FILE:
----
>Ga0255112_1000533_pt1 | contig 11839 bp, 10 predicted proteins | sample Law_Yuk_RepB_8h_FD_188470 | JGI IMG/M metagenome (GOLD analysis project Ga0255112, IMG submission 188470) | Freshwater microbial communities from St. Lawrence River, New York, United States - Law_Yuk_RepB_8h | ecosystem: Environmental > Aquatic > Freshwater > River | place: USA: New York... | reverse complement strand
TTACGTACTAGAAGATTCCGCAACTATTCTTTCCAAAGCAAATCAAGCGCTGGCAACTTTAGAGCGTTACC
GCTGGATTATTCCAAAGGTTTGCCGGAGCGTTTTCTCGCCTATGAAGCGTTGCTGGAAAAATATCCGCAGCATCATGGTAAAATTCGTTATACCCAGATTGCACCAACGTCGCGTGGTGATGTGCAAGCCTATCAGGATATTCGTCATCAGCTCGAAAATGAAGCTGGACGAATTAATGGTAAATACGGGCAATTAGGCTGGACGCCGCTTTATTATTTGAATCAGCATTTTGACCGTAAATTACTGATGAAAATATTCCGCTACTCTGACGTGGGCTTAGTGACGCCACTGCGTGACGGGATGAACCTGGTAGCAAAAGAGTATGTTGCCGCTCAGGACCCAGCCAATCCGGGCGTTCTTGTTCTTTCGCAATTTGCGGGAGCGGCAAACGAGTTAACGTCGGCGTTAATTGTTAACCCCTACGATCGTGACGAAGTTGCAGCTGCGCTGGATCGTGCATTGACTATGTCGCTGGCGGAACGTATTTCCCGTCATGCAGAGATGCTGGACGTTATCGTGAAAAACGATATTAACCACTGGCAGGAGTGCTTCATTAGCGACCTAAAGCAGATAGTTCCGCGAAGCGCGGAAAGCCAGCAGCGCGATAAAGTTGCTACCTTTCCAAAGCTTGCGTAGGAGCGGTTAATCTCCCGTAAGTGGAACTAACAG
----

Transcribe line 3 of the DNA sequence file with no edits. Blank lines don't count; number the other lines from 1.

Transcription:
GCTGGATTATTCCAAAGGTTTGCCGGAGCGTTTTCTCGCCTATGAAGCGTTGCTGGAAAAATATCCGCAGCATCATGGTAAAATTCGTTATACCCAGATTGCACCAACGTCGCGTGGTGATGTGCAAGCCTATCAGGATATTCGTCATCAGCTCGAAAATGAAGCTGGACGAATTAATGGTAAATACGGGCAATTAGGCTGGACGCCGCTTTATTATTTGAATCAGCATTTTGACCGTAAATTACTGATGAAAATATTCCGCTACTCTGACGTGGGCTTAGTGACGCCACTGCGTGACGGGATGAACCTGGTAGCAAAAGAGTATGTTGCCGCTCAGGACCCAGCCAATCCGGGCGTTCTTGTTCTTTCGCAATTTGCGGGAGCGGCAAACGAGTTAACGTCGGCGTTAATTGTTAACCCCTACGATCGTGACGAAGTTGCAGCTGCGCTGGATCGTGCATTGACTATGTCGCTGGCGGAACGTATTTCCCGTCATGCAGAGATGCTGGACGTTATCGTGAAAAACGATATTAACCACTGGCAGGAGTGCTTCATTAGCGACCTAAAGCAGATAGTTCCGCGAAGCGCGGAAAGCCAGCAGCGCGATAAAGTTGCTACCTTTCCAAAGCTTGCGTAGGAGCGGTTAATCTCCCGTAAGTGGAACTAACAG